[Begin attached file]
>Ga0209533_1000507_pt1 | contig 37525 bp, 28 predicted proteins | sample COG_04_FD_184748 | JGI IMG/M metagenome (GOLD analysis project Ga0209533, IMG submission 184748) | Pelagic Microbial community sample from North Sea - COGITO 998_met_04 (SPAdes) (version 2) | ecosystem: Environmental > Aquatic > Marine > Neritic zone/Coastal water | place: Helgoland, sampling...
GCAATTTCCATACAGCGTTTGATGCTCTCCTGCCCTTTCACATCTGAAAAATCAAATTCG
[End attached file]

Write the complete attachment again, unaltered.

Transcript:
>Ga0209533_1000507_pt1 | contig 37525 bp, 28 predicted proteins | sample COG_04_FD_184748 | JGI IMG/M metagenome (GOLD analysis project Ga0209533, IMG submission 184748) | Pelagic Microbial community sample from North Sea - COGITO 998_met_04 (SPAdes) (version 2) | ecosystem: Environmental > Aquatic > Marine > Neritic zone/Coastal water | place: Helgoland, sampling...
GCAATTTCCATACAGCGTTTGATGCTCTCCTGCCCTTTCACATCTGAAAAATCAAATTCG